Subject Lead: Mrs Hadley
We aim to create fluent readers and writers with all the vital language skills they need for life. The children at Fairfield First School are immersed in high quality texts which inspire learning and act as effective writing models. We believe this has a significant impact on their vocabulary as well as the quality of their writing. We want all of our children to leave Fairfield First School with high standards of written and spoken literacy as well as a life-long reading habit and a love of literature.
Speaking and Listening
During Reception and Year 1, pupils learn to speak confidently and listen to what others have to say. The EYFS follow the ‘Teaching Children to Listen’ approach. Through effective teacher modelling, they are encouraged to use language to explore their own experiences and imaginary worlds.
As they progress through Key Stage 2, pupils learn to adapt and develop the way they speak to suit different situations. They are encouraged to develop their skills through class debates, performance poetry, class drama and school productions. Throughout the school, children have lots of opportunities to share ideas with learning/talking partners as well as being encouraged to participate in whole class discussions. At Fairfield, we believe in the motto, ’Great writing floats on a sea of talk’ and we utilise the ‘Talk for Writing’ approach. We believe oracy is essential for promoting high standards of literacy. Retelling stories and composing sentences orally enable children to become increasingly familiar and confident with grammatical structures. They can also experiment more freely with vocabulary choices before selecting the most effective words to create effect in their writing.
We encourage a love of reading amongst all of our pupils at Fairfield First School. Every day, we enjoy sharing stories, poems and non-fiction texts through a variety of activities. By making these sessions fun, the children are encouraged to read for pleasure as well as developing valuable learning skills. The children keep us informed about their favourite stories and authors so that our school library and class libraries are stocked with a wide range of popular books as well as children’s magazines and newspapers. Throughout the school, we are committed to developing the children’s vocabulary and actively encourage the children to be inquisitive about new words as well as incorporating them into their writing.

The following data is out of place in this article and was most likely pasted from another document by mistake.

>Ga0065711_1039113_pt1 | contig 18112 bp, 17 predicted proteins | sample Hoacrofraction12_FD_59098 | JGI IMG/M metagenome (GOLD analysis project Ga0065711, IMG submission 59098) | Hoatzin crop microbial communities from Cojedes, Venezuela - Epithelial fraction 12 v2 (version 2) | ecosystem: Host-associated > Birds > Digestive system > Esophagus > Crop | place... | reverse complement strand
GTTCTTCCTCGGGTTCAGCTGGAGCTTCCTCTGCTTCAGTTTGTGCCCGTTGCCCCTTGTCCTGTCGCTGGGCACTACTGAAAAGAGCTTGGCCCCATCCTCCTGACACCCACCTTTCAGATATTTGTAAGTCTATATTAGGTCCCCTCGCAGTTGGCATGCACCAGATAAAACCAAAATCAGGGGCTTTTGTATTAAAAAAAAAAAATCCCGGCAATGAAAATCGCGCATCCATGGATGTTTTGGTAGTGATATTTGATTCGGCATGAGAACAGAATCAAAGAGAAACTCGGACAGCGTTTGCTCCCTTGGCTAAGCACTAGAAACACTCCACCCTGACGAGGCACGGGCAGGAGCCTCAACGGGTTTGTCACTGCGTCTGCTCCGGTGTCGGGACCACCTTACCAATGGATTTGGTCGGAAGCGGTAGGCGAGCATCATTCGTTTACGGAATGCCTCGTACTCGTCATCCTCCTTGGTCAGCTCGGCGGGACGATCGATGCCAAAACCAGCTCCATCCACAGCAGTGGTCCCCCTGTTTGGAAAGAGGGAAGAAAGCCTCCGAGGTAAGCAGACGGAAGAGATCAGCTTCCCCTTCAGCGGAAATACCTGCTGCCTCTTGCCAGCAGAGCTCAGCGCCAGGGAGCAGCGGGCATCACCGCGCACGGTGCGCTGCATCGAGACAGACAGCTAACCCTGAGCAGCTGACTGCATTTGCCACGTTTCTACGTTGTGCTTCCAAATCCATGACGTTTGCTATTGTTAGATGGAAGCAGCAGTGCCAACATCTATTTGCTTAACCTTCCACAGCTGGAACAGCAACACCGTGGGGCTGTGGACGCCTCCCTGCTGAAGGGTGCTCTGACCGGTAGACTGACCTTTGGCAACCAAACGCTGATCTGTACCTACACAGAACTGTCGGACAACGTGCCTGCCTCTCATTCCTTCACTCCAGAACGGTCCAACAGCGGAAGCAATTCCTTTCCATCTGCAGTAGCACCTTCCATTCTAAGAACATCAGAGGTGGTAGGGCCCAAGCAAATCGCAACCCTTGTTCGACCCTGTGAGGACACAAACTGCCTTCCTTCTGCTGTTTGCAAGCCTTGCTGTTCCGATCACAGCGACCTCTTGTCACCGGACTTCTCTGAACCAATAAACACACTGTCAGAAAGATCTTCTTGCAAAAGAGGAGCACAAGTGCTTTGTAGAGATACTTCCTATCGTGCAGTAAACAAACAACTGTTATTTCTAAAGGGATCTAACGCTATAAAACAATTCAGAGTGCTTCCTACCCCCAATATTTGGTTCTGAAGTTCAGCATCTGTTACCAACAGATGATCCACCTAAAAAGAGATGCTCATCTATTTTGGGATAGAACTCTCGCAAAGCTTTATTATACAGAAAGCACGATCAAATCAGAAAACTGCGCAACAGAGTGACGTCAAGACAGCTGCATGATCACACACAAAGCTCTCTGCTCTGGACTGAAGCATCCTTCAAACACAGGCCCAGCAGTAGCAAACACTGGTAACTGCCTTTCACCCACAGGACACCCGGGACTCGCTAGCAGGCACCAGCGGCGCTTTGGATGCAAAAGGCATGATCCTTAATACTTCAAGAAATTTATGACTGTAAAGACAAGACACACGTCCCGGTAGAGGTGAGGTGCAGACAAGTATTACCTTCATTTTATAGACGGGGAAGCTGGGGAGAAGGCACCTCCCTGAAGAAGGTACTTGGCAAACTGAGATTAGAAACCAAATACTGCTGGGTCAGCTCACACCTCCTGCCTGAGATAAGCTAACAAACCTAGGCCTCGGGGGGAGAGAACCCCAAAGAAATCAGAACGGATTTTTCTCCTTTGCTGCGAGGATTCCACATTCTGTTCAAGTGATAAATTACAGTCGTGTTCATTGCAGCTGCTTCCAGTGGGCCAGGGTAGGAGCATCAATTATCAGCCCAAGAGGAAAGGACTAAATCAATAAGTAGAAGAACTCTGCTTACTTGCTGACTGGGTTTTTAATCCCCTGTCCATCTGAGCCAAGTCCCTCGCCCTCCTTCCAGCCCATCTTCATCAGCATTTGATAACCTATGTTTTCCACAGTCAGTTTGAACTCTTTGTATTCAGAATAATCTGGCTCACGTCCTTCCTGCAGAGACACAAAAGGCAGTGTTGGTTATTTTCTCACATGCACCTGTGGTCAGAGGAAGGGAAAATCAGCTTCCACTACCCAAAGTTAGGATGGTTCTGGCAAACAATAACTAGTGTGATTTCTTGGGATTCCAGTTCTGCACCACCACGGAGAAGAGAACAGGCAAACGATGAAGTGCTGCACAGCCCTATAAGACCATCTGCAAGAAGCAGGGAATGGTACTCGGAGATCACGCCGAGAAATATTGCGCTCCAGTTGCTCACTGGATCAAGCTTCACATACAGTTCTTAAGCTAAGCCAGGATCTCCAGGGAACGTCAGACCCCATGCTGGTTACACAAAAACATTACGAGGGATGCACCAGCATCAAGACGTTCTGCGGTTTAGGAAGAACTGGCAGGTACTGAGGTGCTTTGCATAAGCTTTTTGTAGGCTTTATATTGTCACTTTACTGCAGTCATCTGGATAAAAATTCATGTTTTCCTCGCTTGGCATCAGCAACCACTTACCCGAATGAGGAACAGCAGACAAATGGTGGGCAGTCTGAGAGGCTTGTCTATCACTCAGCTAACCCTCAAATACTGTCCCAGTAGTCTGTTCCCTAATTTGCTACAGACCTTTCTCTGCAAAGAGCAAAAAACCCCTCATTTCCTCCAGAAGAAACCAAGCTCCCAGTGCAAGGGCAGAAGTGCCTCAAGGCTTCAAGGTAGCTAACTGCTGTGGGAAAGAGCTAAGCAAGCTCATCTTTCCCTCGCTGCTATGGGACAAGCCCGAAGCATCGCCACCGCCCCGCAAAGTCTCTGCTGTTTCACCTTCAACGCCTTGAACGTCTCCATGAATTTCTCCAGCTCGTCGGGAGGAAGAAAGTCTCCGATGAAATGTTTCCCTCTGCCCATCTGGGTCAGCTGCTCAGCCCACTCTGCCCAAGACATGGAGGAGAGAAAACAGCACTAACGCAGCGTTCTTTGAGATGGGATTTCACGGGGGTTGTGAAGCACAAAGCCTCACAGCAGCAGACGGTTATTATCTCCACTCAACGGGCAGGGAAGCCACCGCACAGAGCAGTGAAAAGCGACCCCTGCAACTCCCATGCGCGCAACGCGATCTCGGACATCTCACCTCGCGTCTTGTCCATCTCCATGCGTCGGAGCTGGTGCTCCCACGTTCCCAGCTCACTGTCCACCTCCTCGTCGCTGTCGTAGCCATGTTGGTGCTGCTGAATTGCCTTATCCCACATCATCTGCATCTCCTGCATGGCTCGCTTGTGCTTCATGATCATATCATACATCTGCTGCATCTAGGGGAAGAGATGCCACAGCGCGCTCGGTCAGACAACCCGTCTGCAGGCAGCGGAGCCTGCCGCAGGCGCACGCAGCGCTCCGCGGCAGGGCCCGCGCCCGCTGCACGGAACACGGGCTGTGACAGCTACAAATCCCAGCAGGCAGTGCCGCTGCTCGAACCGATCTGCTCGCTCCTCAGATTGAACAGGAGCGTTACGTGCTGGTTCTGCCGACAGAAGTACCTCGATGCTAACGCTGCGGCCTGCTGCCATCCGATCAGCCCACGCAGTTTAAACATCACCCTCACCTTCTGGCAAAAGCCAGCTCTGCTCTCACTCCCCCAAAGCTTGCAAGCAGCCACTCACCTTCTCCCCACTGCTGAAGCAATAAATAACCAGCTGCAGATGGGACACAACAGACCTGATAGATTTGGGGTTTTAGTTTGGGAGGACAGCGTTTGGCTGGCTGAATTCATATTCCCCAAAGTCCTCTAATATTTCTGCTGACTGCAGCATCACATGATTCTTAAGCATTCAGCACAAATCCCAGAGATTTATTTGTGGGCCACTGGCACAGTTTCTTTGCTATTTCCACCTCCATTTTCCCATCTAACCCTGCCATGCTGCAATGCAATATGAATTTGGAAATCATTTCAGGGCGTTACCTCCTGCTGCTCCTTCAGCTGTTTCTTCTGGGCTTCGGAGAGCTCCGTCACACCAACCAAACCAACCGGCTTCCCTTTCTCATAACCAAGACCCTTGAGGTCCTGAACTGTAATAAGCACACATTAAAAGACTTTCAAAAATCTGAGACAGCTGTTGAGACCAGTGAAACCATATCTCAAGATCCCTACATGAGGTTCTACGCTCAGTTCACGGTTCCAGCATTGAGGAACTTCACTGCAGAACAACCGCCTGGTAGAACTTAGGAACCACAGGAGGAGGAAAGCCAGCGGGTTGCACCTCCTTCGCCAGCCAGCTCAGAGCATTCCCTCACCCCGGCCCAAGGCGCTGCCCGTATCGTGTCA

- For information on early reading and phonics in Reception and Year 1, please visit our phonics page.
- In Year 2, we give children regular opportunities to build their fluency by reading words automatically without overt sounding out. This is monitored individually to ensure that children are able to meet the national standard of 90 words per minute. Additional practice time is given to pupils as necessary. Comprehension skills are taught as whole class and guided group activities with shared text extracts. Most pupils progress rapidly through the colour banded book system. Children falling behind are identified quickly and interventions are put into place.
- By Year 3 and 4, the teaching of reading focuses more on comprehension and responding to texts. We have whole class guided sessions at least once a week when pupils can continue to practise their word reading skills, developing their use of expression. Children not attaining 90 words per minute fluency rate in Year 2 are identified for intervention. The children continue to have colour banded books available to take home although some of our Key Stage 2 pupils are ‘free readers’ and can choose from a wider range of books from the school or class library. All children have access to these books in our regular library sessions, where they get to choose a book to read at home and at school where they can share books that may be above their current personal word reading level.